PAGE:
You said they have the run of the yard - are you seeing them poop and pee when you let them outside? I ask because when my dog stays at my parents' (who have a big fenced yard) he can run in and out as he pleases and it turned out that he often wasn't pooping when he was outside. Maybe he didn't have to go right then and because the door was open he was under the impression that he could just go outside whenever he needed to go potty. Obviously dogs don't have those kinds of complex thought processes, but my point is that at my house when I take him out on the leash he knows it's POTTY TIME. Sometimes he gets added bonus of WALK but as I don't have a fenced yard, we always have a purpose when we go outside and he knows this. So at my parents' house, he would just laze around in the yard for hours, go in and out as he pleased, not feeling like he needed to go potty at that moment and suddenly DOOR SHUTS and he can't go out. We would just assume that as the door had been open all day he would have gone at some point (so didn't need to go again for awhile), but he hadn't and then he would poop in the house.

So I guess what I would do is watch them when you first open the door to see if they potty so you know what time they went last. Or make sure their outside time is more structured (someone keeping an eye on them, no constant unmonitered access) until you feel confident that they know that the yard is where they go. I would also do what someone mentioned above and go through some of the basic potty training stuff again - keeping an eye on them at all times when they're inside, crating them when you're away etc) until you're confident they know where to go.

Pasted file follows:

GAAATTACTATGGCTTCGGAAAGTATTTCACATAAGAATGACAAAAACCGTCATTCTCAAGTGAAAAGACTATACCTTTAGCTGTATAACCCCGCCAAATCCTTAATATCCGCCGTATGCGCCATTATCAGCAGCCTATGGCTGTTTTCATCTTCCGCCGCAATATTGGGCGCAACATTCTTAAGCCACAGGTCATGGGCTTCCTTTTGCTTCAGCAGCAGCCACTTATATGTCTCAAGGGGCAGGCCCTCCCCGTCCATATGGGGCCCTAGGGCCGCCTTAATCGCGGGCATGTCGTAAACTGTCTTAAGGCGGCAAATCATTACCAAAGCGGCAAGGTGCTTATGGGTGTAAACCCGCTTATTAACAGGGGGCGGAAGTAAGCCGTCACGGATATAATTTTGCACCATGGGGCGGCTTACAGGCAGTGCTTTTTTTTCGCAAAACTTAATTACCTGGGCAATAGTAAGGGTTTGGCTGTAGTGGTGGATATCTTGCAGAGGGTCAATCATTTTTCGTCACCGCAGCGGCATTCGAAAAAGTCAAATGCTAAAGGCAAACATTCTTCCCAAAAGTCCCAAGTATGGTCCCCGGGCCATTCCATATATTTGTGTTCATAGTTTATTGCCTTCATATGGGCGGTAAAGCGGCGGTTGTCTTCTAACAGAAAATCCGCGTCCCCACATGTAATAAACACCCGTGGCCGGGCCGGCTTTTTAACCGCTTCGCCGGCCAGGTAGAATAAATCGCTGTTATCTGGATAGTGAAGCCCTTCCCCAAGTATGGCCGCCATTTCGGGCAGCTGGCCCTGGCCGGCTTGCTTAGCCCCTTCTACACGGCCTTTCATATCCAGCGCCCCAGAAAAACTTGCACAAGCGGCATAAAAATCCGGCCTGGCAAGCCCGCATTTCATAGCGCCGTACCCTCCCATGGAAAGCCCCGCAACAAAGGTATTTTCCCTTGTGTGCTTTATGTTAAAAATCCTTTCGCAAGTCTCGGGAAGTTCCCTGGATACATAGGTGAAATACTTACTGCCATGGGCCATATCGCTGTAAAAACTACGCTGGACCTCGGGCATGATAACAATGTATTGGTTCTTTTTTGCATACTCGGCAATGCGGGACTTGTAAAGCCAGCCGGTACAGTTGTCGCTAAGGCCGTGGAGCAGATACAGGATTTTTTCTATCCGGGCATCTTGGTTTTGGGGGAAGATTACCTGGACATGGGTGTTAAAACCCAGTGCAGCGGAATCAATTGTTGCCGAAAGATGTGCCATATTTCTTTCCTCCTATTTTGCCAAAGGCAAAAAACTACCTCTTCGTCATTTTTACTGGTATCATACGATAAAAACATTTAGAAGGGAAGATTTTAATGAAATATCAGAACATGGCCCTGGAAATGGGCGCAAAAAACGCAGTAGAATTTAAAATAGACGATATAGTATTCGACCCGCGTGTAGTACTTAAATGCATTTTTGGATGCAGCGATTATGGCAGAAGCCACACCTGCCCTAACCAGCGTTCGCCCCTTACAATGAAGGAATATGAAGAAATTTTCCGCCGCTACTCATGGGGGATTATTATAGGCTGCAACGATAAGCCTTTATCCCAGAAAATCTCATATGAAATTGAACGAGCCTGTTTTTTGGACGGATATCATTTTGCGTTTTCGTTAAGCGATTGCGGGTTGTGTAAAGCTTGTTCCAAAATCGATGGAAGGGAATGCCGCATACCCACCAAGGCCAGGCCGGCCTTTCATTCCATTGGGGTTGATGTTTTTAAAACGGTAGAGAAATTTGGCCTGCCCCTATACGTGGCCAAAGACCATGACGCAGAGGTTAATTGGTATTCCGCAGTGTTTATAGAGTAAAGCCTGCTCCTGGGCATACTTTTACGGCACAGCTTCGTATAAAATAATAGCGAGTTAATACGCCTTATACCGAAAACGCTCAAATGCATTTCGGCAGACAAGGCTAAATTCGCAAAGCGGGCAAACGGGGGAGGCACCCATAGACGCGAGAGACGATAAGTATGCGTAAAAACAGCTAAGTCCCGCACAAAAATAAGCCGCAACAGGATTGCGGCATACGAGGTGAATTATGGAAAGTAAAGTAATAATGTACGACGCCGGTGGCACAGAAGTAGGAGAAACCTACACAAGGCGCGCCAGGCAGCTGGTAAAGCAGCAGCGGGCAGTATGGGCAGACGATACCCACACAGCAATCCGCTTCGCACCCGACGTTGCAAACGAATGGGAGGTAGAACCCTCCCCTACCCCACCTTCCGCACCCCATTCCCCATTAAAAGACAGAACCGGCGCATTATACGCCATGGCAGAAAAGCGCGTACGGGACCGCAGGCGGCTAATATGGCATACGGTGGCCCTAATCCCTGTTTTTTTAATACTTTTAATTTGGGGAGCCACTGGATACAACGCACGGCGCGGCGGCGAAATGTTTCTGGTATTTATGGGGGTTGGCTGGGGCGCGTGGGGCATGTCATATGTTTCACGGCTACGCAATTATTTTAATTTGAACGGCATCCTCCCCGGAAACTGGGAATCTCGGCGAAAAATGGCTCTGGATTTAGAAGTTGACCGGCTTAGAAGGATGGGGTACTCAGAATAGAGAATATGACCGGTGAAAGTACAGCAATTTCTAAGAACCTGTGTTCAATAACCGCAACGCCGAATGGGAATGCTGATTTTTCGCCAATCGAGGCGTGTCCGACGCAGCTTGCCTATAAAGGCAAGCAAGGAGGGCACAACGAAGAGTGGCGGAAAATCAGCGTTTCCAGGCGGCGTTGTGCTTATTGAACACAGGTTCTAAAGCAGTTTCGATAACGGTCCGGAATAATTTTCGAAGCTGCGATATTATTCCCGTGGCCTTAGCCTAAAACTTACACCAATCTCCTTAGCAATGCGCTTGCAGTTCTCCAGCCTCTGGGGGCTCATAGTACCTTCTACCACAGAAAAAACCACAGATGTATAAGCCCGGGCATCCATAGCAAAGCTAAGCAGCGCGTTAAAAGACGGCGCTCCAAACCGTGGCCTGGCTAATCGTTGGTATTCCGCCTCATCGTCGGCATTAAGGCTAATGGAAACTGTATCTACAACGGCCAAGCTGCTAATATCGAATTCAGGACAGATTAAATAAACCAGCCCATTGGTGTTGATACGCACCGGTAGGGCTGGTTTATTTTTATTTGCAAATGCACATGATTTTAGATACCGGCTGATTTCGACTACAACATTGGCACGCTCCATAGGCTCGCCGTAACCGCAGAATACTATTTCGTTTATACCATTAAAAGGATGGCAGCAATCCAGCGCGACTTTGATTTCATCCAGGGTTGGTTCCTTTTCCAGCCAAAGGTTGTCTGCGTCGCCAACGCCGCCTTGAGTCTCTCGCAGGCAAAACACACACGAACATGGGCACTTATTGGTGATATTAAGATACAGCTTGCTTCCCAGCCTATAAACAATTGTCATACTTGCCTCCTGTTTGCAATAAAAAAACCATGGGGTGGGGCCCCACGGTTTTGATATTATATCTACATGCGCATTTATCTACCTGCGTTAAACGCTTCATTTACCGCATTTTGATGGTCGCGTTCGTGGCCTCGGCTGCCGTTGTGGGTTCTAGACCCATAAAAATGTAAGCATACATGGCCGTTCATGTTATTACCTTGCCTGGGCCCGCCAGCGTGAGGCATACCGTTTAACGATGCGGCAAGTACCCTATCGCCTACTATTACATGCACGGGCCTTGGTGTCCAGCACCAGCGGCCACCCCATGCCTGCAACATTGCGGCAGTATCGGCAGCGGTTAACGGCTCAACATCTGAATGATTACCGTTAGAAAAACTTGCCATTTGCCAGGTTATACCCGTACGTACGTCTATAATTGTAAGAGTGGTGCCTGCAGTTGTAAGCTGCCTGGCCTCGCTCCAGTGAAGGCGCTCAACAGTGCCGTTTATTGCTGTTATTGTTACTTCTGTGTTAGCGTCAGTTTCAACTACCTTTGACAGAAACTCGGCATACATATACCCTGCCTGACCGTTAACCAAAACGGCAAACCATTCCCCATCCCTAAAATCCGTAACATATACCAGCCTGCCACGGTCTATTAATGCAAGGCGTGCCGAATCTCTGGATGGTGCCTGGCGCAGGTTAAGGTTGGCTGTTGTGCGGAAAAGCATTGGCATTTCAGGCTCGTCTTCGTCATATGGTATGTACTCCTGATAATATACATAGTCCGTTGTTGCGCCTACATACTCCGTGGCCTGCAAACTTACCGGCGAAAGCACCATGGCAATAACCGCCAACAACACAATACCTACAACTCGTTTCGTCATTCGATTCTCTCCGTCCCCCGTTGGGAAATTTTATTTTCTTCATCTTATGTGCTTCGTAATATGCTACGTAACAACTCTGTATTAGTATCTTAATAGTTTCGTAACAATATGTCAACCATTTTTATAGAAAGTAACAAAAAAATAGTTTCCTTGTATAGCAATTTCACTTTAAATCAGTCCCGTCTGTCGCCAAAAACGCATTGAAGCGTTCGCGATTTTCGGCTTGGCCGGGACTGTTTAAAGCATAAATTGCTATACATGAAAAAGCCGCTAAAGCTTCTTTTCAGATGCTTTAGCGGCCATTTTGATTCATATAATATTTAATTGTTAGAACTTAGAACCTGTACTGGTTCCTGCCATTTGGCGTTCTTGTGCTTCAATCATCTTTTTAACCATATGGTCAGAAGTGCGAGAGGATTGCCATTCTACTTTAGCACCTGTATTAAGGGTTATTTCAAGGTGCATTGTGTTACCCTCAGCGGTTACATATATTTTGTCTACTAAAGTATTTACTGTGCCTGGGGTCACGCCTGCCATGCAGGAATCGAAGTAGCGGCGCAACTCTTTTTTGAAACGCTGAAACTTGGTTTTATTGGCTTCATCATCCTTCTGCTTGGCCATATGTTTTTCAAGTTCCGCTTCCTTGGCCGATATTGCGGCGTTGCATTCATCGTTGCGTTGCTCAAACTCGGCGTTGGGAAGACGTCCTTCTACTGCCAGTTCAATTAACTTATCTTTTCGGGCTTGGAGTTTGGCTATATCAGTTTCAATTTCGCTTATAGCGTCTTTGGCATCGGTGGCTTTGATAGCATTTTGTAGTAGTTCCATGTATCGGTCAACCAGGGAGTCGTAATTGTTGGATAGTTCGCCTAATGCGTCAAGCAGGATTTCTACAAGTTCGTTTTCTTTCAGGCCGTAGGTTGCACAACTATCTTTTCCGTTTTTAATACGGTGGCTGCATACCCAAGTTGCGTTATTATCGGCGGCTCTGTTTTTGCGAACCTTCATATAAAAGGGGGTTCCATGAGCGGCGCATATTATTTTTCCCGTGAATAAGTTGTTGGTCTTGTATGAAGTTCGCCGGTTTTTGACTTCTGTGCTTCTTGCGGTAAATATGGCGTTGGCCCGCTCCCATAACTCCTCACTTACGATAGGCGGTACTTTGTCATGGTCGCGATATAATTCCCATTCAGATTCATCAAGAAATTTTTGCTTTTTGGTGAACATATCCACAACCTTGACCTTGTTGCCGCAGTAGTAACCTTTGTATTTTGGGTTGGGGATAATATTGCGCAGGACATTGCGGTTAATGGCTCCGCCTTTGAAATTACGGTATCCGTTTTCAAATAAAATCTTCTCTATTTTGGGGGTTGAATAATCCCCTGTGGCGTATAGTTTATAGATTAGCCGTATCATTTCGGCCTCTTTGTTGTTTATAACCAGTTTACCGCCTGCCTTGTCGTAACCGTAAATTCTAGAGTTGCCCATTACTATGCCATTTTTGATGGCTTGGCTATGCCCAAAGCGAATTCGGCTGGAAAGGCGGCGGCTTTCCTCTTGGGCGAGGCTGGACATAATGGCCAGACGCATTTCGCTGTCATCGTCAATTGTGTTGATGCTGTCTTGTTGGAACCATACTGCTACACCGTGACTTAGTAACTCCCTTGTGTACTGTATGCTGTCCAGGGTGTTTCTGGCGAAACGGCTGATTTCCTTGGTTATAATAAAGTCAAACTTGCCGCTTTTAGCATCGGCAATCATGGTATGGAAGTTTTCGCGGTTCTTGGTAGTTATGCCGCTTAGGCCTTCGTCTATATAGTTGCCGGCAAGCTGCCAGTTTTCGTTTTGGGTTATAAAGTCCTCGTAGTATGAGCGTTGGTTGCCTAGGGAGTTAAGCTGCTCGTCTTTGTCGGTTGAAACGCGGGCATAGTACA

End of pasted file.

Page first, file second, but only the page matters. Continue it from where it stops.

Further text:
If you are seeing them poop outside and then they come right in and poop again (when they never did this at your old house), I would probably put it down to the stress of moving and go back to always supervising/crating them until I felt comfortable with leaving them unsupervised.

I also have a second dog that, while I think he is mostly potty trained, still has the occasional accident. So when I am gone he is in his kennel and when I'm home he is tethered to me as per the umbilical cord method. Doing this consistently is a 100% guarantee that he will not poop in the house as he won't poop in the same room as me and he won't poop in his kennel. After I feel a little more comfortable with him understanding potty time and place I will gradually work up to letting him be unsupervised for short periods of time.

Good luck!
posted by triggerfinger at 5:49 PM on April 12, 2012